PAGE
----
I put it the court that the expert witness for the prosecution was in fact calling on several decades of experience when he proffered the hypothesis that I2C, being specifically designed for short distance, internal communication would be at best unreliable when exposed to the ravishes of the outside world. The honourable gentleman may be advised to take heed of his own ravenous existence and avoid tempting said avian menace from cable attack.

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Rather a small change in tack from the wyleu implementation. I’ve built the traditional thingie, indeed two of them …

Arduino Pin Encode PCB 1
D0~ Channel Top
D1~ Channel Bottom
D2~ Channel Switch
D3~ Back Top
D4~ Back Bottom
D5~ Back Switch
Arduino Pin Encode PCB 2
D11~ L/S Top
D10~ L/S Bottom
D9~ L/S Switch
D8~ Select Top
D7~ Select Bottom
D6~ Select Switch

Which works very nicely with my existing pedal board code and renders up MIDI messages when moving encoders and switches. . . .

All cleverly contrived with a couple of bits of stripboard and a couple of edge connectors.

So this actually emits MIDI … which there is kind of a sketch for.

There’s a bit of confusion about the MIDI controller elements and it, perhaps, needs unifying…
For instance are we declaring MIDI or Qwerty as canonical?

Where do we decide what constitutes short, bold & long? Really this should be declared back at the CONTROLLED Zynthian especially as we can edit the lengths… so perhaps we should be sending MIDI Note(Encoder (1-4) ON on switch Down then MIDI Note(Encode(1-4) OFF as the switch is released. upon which ever MIDI control channel is selected on the CONTROLLED zynthian ( no way round this one without a back channel, unless we always default to MIDI channel 16 which would seem sensible)

We send MIDI Note(Encoder (1-4) ON up & OFF on each Click on the encoder going up and the appropriate note for each click on encoder going down.

So in addition to the existing MIDI implementation …

Should we add

Action Encoder MIDI Note
Pressed Select ~ (something that matches existing mappings )
Released Select
Up Select
Down Select

etc…

or have I forgotten some core GUI functionality…?

And with the addition of a couple of edge connectors we have the (pre Switch) encoder configuration . . .

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So I went and tried the QWERTY thing, with an actual keyboard and many of the events described in the webconf are not working. Such as the encoder up/down for back,layer,snapshot as well as the switch presses for these… I may have to do some Zynth-side UI code before this is working.

@wyleu, we have slightly different use cases here yours is MIDI, which has it’s advantages for sure… Like being currently implemented :slight_smile:

Anyways, for a QWERTY implementation of the encoders, I was expecting that the SHORT, BOLD, LONG would be determined by the encoder board, and passed up to the Zynth as the appropriate keypress.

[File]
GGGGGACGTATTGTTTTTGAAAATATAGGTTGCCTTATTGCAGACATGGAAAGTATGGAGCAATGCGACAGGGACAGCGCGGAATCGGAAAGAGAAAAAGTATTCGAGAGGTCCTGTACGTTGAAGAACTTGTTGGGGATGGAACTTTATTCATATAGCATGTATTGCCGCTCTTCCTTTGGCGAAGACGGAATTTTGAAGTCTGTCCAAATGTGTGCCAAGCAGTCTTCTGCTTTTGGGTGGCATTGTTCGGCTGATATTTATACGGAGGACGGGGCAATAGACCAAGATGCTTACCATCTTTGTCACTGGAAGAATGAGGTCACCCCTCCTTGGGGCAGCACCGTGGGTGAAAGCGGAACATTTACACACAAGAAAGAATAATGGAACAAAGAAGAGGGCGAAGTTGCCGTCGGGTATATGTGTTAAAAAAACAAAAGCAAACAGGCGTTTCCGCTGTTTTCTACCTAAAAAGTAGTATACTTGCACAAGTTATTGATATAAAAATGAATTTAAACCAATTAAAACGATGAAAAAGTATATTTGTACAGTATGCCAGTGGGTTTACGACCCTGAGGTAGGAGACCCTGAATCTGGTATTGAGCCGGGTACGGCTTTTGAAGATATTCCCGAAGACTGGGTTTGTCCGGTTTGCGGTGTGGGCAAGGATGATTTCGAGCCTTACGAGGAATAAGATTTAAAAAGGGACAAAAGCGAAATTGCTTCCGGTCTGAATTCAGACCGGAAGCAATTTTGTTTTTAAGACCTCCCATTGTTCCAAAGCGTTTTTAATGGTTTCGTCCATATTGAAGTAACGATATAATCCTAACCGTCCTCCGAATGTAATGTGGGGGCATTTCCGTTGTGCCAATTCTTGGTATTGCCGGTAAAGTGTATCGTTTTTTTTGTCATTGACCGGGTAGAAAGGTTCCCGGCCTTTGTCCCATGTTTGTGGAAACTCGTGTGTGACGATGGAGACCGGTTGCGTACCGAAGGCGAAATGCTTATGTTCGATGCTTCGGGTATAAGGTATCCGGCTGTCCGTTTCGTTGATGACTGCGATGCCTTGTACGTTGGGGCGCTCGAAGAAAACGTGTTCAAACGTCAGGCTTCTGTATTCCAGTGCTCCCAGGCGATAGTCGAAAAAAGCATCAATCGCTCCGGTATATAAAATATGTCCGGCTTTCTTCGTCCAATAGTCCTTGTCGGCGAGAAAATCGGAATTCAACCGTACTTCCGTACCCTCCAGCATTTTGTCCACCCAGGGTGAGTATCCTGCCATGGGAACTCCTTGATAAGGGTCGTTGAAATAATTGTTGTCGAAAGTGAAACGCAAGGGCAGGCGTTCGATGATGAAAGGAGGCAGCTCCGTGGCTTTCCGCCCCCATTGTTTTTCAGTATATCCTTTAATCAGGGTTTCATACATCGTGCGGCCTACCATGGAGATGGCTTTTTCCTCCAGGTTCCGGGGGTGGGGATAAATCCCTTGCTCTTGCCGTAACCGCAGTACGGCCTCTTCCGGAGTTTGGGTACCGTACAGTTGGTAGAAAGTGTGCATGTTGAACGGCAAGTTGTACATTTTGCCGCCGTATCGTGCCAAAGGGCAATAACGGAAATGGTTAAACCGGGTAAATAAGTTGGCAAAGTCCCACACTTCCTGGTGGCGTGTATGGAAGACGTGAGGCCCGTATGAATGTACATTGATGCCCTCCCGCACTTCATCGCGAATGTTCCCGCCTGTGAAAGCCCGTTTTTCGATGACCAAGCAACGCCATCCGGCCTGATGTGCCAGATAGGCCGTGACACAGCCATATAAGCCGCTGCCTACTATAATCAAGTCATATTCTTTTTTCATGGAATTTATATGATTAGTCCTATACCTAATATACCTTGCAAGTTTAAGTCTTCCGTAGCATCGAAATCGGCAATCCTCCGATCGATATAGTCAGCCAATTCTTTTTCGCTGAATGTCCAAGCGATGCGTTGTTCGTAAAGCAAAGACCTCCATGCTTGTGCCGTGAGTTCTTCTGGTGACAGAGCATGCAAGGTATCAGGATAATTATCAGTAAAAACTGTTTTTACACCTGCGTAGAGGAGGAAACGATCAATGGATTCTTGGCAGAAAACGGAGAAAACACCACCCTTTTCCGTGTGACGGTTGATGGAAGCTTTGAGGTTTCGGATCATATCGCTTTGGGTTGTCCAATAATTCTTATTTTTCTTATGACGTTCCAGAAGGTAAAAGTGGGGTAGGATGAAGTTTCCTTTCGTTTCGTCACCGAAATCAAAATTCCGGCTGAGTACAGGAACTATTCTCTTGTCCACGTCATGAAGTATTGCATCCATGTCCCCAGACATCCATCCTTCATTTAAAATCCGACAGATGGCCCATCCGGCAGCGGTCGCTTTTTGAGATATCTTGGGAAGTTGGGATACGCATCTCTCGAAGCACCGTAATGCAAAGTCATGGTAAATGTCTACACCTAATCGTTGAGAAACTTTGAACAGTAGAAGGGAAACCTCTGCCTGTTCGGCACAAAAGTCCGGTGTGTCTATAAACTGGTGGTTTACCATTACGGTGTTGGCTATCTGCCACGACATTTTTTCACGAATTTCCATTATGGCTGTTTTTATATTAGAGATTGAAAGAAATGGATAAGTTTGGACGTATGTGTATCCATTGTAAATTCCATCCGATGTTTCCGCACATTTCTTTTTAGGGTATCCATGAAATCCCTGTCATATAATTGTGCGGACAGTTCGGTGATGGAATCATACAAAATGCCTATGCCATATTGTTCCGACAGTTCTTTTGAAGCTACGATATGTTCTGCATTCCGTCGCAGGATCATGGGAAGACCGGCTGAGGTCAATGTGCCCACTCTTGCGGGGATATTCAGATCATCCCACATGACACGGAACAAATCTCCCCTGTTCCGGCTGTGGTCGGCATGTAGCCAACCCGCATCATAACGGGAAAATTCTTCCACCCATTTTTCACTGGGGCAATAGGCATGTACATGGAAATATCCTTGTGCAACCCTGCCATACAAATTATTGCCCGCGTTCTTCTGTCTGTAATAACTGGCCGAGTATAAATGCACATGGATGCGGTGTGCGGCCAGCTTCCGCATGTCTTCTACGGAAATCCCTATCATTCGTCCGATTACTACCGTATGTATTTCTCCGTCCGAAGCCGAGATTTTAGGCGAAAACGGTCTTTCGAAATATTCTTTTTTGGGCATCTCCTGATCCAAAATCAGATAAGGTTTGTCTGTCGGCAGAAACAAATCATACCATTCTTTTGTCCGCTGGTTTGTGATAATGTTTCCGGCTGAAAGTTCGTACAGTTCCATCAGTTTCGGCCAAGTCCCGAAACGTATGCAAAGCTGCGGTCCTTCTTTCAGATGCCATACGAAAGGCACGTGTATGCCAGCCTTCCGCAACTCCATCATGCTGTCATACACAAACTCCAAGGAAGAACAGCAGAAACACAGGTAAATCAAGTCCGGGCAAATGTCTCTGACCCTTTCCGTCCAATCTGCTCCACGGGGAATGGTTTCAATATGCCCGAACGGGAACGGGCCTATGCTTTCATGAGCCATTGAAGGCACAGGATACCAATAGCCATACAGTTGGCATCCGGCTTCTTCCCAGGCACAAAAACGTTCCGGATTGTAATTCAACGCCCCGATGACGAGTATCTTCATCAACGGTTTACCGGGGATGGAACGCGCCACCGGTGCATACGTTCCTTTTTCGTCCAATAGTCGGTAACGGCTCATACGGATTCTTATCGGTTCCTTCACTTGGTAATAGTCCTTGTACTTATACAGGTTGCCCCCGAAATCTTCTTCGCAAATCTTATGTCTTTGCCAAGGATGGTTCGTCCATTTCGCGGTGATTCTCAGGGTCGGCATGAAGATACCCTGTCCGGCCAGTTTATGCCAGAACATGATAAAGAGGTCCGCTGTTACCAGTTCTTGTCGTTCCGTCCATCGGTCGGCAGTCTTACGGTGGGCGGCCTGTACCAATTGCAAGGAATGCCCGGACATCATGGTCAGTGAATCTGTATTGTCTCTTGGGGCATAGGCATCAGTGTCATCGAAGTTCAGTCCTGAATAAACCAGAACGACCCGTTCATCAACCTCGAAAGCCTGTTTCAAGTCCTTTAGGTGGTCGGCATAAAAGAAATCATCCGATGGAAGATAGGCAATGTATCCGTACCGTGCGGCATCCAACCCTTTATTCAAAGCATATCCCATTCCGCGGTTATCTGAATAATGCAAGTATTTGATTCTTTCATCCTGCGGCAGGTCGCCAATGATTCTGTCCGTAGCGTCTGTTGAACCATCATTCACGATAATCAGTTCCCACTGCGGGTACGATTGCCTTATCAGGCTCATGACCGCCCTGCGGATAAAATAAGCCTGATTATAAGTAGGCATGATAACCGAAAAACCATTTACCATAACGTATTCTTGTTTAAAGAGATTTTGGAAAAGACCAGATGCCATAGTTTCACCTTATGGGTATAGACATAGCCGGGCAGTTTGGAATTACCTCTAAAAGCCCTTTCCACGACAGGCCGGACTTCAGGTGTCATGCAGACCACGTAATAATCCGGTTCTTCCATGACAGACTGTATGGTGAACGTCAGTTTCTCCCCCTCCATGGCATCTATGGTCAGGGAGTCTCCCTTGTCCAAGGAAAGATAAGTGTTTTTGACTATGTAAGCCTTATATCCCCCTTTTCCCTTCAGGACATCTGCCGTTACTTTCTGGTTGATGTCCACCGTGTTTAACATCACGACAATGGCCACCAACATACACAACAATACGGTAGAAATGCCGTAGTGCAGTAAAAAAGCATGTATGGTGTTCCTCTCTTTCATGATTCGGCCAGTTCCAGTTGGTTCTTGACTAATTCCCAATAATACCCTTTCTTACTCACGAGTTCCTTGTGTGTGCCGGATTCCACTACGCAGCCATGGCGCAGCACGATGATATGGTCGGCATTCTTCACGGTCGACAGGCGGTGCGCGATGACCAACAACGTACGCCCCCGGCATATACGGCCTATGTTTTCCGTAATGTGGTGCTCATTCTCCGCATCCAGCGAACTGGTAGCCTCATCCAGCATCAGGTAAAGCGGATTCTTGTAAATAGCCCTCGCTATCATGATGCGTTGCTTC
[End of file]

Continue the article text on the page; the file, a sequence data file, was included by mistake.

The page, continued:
Somehow I’ve made zero progress on this since last week… Perhaps I can get the pin headers soldered tomorrow, and a mock up encoder wired in.

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I’m doing Midi first simply because it’s easy from the kit I’ve got. I intend todo qwerty after that and then osc… Hopefully we can unify all the approaches.

Please give an example of what does not work. I use QWERTY keyboard extensively for testing find development and haven’t noticed issues but I am not touching all parts of the functionality.

When I do any of the “Up/Down” operations I do not see the encoder value onscreen for each UI element move up/down as expected. [ctrl]-[up], [shift]-[up],[caps lock]-[up]

Normal up/down does work, but it changes the selected “Synth Parameter Page” same as [ret] would do. I expect this to do the UI parameter for the Select box.

Basically, I want up/down operations to be mapped identically to the same as the physical encoder up/down.

Yes, we want a completely defined set of operations.
GUI interaction is weak on MIDI as well. If we are allowing setting the short/bold/long paramaters on the affecting zynth then we need Encoder switch pressed and encoder switch released so that the controlled zynth can interpret that, NOT the source controller.

I was thinking the best way would be for the midi channel 16 notes could be expanded to include the encoder switches, and up/down events. Is this what you are thinking also?

Yes. If you accept the concept of one MIDI channel for control. Where it gets complicated is when you have multiple source and control zynth which is why I think ultimately it will be OSC. But it’s only silly sods like me that have multiple (>2 zynths.

We got a fair bit down the path of defining all this, but it was never really finished (probably my fault) . There should ( IMHO) be a mapping of qwerty & MIDI signals that handle the operations.

I am up to 3 zynths now, but I only use them one at a time :wink: